These images from the 1960 movie ‘The Apartment” capture the office productivity tools typical of the era. Tech analyst Ben Evans pointed me to them in his article Office, messaging and verbs. One of today’s smart phones could replace all of those desktop machines and many of the machine operators too. Ben’s whole post reinforces a point he has made before: that there is a feedback loop in new technology for business whereby business shapes the tools and then the tools reshape the business.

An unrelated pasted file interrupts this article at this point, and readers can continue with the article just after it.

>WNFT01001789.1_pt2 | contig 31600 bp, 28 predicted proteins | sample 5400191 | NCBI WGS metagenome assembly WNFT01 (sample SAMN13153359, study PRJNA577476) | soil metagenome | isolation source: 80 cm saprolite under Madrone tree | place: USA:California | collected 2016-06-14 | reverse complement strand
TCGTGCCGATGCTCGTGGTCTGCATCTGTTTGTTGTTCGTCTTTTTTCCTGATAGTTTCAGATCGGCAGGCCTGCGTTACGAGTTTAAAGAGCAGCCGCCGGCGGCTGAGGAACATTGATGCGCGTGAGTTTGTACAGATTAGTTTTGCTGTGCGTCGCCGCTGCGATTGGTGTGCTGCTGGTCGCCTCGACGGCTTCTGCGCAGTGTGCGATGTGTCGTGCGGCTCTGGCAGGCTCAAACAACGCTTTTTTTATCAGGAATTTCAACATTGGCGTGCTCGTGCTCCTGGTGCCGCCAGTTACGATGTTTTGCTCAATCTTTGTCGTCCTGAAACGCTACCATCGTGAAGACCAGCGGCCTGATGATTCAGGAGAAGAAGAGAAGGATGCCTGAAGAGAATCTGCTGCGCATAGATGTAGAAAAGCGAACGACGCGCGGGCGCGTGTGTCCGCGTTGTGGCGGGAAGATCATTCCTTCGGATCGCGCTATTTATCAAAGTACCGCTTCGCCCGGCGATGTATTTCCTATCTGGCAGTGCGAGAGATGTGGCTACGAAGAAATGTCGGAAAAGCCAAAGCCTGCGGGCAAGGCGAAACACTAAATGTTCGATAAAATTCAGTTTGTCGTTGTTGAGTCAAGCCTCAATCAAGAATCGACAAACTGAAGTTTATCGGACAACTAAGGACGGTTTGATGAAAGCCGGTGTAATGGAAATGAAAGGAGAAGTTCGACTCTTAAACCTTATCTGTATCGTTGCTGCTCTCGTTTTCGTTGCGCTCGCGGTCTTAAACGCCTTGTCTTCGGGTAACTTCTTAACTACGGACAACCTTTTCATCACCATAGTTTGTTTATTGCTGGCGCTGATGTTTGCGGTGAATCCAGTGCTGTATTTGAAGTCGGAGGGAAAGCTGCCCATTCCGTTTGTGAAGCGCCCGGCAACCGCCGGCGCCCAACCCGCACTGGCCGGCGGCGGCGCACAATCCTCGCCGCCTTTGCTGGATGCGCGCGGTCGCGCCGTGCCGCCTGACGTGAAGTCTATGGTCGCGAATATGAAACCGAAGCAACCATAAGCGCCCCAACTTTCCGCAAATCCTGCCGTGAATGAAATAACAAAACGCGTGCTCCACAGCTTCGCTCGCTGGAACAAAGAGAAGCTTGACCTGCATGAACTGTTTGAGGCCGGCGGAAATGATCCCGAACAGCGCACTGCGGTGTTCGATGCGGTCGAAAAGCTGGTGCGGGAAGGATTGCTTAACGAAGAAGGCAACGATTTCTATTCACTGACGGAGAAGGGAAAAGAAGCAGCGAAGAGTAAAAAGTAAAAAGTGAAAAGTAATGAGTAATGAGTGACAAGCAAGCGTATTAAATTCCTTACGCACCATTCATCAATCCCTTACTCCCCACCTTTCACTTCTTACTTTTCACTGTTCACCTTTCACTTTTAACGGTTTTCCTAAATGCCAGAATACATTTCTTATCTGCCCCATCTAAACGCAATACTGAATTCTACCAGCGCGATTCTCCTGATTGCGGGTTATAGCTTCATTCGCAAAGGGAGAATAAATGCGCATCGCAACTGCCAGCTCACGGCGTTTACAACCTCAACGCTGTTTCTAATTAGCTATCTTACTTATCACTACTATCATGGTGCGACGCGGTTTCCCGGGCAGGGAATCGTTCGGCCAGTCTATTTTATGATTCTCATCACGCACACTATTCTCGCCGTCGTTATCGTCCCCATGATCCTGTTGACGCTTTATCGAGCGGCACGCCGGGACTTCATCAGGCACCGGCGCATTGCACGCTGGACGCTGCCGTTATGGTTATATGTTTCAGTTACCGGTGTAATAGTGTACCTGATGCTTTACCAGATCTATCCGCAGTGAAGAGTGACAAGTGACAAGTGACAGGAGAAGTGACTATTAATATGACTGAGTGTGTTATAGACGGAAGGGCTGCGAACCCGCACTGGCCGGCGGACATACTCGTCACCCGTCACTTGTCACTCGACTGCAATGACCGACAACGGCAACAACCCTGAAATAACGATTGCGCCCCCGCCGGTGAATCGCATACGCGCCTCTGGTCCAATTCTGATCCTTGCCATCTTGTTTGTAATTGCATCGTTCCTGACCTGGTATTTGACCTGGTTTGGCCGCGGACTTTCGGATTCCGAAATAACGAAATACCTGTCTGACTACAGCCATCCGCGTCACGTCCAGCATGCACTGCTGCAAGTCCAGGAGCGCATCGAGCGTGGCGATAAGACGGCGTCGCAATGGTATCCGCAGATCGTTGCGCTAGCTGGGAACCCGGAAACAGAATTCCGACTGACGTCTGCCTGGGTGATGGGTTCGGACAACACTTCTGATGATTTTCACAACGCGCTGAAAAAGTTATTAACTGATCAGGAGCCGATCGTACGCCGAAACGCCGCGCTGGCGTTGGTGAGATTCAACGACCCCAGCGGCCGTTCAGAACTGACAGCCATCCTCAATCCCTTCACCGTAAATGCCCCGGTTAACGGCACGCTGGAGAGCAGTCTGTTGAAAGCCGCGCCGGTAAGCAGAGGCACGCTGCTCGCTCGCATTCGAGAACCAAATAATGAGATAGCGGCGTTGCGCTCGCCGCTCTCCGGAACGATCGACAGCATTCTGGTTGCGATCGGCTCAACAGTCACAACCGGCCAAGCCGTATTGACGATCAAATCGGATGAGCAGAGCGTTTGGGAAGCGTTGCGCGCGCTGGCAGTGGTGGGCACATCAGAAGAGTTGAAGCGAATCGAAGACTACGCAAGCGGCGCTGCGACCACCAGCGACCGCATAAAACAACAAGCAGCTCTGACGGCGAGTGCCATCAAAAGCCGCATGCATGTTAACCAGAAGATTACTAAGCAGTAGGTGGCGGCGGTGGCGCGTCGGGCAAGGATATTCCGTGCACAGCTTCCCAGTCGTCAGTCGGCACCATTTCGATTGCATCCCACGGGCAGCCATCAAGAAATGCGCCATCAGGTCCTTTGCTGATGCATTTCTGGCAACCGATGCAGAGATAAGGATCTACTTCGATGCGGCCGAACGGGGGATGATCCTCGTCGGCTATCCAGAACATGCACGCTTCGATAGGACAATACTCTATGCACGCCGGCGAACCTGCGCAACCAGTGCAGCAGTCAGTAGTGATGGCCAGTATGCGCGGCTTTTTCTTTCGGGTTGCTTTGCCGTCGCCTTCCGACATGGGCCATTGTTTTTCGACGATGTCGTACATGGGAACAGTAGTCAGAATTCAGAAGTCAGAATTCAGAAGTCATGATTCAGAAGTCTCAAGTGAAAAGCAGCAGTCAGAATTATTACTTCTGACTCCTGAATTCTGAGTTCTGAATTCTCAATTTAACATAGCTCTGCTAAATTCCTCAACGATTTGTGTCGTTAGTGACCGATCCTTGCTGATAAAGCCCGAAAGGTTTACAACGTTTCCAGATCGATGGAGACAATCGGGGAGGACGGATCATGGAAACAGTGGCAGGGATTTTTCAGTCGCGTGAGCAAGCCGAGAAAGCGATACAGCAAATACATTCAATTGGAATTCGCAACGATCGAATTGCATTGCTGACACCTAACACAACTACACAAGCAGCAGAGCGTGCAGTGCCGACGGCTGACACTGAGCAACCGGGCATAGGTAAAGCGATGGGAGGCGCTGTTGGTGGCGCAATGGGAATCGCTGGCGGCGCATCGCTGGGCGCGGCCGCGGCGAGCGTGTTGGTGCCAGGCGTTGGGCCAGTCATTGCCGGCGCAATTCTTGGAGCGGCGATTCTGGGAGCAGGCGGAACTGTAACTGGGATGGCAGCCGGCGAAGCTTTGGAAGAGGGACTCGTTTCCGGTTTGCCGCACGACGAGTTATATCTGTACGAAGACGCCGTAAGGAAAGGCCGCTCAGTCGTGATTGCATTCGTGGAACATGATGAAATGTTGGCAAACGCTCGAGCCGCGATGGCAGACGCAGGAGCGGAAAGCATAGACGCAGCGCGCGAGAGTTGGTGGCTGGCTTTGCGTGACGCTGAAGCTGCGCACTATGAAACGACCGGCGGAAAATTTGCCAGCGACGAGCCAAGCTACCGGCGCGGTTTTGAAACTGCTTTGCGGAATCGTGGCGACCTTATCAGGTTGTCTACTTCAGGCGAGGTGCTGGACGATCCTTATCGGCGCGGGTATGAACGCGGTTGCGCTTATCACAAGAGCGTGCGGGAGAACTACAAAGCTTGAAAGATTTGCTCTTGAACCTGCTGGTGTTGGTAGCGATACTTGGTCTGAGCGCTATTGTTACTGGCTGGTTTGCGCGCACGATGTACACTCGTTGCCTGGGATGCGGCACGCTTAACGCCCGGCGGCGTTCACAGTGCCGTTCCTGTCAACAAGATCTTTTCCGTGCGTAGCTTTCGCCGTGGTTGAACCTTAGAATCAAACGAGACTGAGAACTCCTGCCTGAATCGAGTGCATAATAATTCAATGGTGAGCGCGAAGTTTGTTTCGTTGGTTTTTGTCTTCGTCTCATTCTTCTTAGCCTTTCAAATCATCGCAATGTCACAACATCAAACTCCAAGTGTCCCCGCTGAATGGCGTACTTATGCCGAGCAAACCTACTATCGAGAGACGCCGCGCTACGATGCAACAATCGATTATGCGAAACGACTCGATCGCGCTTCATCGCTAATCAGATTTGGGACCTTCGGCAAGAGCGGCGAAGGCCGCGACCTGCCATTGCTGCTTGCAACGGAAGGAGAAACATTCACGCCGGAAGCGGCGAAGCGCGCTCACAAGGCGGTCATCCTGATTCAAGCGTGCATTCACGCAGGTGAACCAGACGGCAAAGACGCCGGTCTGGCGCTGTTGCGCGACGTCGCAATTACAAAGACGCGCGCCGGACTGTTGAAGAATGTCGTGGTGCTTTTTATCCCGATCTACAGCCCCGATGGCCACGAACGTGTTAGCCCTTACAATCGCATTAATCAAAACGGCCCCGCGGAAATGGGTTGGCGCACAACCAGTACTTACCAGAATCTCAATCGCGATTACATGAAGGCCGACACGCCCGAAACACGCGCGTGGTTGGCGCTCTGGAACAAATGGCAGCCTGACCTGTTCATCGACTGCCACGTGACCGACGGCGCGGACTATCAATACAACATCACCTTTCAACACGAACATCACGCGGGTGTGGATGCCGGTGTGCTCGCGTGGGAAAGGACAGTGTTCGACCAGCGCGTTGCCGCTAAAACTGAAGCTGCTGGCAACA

The world of enterprise work has transformed multiple times in the 55 years since the movie was made. Could a time-traveler from the 1960’s even recognize the way the insurance business is conducted today? In contrast, the workplaces – metro high-rises and their mechanical/electrical/heating/ventilation/lighting infrastructure — exist in much the same form. Some of the rules that instruct the HVAC machines also date to the 1960s, according to a study appearing in the August 3rd journal Nature Climate Change http://www.nature.com/articles/nclimate2741.epdf Did anyone 50 years ago think that articles about American Society of Heating, Refrigerating, and Air-Conditioning Engineers (ASHRAE) guidelines for indoor climate regulation would be top-reads in the pages of the New Yorker and the New York Times? When articles like “Is Your Thermostat Sexist?” and “Chilly At Work; Office Formula Was Devised for Men” unleash a firestorm of interest, you can bet that the pace of change in building infrastructure technology is about to accelerate. Before delving into how, let’s be clear that the challenge of thoroughly understanding and designing for the thermal dynamics inside an office tower is orders of magnitude more complex than doing the same for the CPU tower of the 80s, 90’s and 00’s, or even the smart phone of today. The principle of “Get fast, easy wins first.” has kept the focus of information technology (IT) innovation on the top of those desks and not the surrounding workplace. But the vortex is spinning out to include it now.